[Ensign Peak’s (The Mormon Church’s investment division)] assets did total roughly $80 billion to $100 billion as of last year, some of the former employees said. That is at least double the size of Harvard University’s endowment and as large as the size of SoftBank’s Vision Fund, the world’s largest tech-investment fund.
[…] Church officials acknowledged the size of the fund is a tightly held secret, which they said was because Ensign Peak depends on donations—known as tithing—from the church’s 16 million world-wide members.
[…] “We don’t know when the next 2008 is going to take place,”… “If something like that were to happen again, we won’t have to stop missionary work.”
During the last financial crisis, they didn’t touch the reserves Ensign Peak had amassed, church officials said. Instead, the church cut the budget.
[…] Whereas university endowments generally subsidize operating costs with investment income, Ensign Peak does the opposite. Annual donations from the church’s members more than covers the church’s budget. The surplus goes to Ensign Peak. Members of the religion must give 10% of their income each year to remain in good standing.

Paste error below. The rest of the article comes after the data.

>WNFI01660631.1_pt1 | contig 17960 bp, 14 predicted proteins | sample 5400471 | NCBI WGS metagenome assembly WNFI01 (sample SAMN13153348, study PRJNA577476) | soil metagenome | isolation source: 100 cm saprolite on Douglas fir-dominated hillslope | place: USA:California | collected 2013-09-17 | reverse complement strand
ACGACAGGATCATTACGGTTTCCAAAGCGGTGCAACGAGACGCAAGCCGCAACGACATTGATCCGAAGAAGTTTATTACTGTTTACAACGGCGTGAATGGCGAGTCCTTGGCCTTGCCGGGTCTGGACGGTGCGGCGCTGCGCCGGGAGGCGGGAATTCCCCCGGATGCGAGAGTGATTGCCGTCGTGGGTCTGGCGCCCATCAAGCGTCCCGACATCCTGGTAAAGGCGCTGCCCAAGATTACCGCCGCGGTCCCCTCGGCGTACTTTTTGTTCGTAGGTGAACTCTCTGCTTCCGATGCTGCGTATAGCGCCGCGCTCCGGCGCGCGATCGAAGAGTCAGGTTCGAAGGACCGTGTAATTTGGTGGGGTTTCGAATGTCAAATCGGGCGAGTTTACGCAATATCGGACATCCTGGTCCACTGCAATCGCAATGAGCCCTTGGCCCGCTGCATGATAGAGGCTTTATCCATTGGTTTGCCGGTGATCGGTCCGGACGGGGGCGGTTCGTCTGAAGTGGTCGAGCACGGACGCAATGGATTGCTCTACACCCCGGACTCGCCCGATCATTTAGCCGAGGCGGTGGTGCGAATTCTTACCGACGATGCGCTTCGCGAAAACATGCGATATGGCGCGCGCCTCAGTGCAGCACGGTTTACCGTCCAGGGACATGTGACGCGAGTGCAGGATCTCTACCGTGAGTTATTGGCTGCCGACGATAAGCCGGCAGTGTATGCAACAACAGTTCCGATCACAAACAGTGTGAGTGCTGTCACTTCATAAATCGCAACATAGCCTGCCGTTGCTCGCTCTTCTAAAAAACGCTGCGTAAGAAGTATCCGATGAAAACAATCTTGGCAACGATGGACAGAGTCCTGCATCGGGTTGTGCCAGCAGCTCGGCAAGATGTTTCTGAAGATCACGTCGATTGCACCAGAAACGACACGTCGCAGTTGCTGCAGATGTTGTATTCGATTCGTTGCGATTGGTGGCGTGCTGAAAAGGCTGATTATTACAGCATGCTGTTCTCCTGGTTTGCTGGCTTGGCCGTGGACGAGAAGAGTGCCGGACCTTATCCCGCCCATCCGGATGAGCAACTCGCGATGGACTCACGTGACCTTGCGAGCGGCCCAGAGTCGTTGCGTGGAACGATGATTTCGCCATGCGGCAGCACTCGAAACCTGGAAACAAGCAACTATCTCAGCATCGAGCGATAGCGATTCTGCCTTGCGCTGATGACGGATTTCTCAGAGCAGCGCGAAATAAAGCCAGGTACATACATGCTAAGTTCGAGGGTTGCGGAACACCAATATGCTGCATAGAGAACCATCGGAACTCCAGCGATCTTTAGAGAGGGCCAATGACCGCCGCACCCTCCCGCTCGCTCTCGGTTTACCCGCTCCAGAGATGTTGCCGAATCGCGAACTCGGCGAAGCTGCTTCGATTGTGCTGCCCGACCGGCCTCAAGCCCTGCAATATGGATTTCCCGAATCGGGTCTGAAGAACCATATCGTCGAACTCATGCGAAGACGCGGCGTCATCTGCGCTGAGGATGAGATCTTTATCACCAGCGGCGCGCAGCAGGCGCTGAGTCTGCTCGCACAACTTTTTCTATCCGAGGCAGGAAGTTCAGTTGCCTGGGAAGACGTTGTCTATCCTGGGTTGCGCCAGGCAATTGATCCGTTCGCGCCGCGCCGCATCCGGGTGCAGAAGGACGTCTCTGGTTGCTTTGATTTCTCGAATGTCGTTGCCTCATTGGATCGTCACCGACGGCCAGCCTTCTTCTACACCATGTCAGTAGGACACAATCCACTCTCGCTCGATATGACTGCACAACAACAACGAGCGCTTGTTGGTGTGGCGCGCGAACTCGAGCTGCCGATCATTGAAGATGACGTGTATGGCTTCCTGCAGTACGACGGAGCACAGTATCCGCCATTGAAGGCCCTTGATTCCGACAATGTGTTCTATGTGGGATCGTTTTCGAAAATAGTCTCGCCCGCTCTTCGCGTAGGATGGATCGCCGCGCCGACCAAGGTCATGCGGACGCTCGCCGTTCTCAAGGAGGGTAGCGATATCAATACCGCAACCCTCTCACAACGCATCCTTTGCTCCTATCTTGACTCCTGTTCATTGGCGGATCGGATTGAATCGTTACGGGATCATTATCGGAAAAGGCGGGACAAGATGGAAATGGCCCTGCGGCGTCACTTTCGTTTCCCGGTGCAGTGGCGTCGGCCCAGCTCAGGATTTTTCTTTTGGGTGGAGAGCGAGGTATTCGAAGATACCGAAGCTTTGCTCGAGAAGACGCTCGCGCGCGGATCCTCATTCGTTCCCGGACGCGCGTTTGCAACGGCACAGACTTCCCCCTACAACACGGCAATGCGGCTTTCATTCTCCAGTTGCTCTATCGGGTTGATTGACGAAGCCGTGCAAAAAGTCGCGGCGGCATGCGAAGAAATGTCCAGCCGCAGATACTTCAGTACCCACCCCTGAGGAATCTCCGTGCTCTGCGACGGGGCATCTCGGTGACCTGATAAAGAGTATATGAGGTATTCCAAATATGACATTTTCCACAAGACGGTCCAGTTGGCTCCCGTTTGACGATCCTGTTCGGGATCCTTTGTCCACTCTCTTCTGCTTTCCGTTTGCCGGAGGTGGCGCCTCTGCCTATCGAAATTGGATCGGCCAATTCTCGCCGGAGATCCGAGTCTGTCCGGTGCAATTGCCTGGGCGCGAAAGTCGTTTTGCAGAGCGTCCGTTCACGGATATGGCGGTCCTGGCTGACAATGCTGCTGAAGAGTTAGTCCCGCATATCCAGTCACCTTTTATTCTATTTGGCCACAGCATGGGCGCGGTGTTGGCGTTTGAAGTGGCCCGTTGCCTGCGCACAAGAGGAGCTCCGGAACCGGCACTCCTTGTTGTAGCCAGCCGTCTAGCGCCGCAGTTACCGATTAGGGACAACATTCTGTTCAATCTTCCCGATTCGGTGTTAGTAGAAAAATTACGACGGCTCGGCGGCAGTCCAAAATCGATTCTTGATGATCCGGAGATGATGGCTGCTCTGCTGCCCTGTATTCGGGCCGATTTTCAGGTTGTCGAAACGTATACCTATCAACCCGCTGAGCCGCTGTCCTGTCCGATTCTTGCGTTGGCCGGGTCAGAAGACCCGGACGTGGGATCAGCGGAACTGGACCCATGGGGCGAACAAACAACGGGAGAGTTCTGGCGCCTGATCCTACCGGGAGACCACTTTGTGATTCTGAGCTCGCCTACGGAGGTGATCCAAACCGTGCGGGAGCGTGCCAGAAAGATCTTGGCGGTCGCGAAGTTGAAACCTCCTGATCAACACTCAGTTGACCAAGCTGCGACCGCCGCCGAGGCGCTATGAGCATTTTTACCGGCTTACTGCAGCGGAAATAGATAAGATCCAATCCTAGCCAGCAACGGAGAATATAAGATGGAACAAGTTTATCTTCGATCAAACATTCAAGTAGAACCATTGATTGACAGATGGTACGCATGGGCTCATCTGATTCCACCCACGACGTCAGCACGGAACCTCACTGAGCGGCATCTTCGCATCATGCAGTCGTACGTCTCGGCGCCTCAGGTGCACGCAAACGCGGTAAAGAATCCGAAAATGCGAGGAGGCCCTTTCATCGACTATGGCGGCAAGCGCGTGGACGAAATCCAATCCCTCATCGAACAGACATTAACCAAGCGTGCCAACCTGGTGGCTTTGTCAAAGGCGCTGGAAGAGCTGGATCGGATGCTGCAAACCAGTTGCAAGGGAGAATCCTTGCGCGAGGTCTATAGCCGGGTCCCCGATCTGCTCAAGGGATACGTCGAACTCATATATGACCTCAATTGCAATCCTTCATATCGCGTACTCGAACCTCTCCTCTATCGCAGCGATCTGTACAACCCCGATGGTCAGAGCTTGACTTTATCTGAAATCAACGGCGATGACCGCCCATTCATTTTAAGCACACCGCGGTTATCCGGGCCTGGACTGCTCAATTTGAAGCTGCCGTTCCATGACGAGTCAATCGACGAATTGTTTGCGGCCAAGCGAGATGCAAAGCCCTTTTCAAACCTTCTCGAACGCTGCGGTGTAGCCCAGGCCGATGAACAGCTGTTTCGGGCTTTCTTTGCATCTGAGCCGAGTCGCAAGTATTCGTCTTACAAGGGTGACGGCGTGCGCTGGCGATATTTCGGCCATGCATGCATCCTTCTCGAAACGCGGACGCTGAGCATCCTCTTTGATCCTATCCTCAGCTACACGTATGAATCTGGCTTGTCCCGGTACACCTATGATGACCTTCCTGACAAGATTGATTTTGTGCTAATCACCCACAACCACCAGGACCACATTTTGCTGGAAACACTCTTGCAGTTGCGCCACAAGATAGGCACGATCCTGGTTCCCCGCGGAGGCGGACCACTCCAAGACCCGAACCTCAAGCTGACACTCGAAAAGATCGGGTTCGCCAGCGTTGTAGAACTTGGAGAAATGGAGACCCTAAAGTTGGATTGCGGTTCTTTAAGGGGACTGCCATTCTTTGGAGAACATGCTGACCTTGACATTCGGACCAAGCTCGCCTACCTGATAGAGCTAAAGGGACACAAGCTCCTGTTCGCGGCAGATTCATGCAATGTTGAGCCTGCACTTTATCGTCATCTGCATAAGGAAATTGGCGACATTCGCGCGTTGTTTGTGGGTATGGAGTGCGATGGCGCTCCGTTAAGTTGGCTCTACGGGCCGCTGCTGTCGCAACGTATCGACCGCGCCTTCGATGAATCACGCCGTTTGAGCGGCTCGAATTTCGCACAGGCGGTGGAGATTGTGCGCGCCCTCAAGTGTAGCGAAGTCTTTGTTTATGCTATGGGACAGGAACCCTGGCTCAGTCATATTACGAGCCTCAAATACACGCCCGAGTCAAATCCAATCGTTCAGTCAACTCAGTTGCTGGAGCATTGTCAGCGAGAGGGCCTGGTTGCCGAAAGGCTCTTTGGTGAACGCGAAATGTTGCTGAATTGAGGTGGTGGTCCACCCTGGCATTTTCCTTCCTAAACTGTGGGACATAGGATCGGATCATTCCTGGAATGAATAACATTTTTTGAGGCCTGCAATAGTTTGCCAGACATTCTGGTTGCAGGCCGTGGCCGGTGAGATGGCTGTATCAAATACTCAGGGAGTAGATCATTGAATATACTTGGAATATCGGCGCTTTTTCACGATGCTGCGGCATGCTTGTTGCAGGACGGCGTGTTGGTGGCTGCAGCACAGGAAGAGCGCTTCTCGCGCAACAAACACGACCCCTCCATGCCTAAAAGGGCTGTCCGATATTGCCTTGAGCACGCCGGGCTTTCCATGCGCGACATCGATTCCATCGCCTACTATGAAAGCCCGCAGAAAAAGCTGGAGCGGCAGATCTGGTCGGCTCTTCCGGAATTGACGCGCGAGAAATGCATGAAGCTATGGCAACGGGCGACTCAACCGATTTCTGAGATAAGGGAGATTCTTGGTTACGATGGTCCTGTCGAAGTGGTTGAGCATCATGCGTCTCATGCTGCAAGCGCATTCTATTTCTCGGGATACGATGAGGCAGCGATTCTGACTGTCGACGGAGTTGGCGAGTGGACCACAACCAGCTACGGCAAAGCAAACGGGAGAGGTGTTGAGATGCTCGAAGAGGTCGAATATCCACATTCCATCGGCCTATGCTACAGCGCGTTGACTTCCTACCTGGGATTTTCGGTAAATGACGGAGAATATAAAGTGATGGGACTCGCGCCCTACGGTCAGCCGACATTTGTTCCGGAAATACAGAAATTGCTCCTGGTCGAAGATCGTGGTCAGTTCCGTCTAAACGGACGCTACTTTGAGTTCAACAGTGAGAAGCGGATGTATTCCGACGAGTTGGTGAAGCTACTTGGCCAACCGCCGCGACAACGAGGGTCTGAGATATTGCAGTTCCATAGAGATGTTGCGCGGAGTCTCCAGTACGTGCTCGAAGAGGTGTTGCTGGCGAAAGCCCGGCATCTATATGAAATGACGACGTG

Dean Davies, another member of the ecclesiastical arm that oversees Ensign Peak, said the church doesn’t publicly share its assets because “these funds are sacred” and “we don’t flaunt them for public review and critique.”
Imagine being a Mormon. You’re not allowed to even drink coffee, and you’re required to give 10% of your income to the church. And then you find out your religion has an investment fund worth $100 billion. Although Mormonism has always been a joke of religion, so perhaps it’s fitting.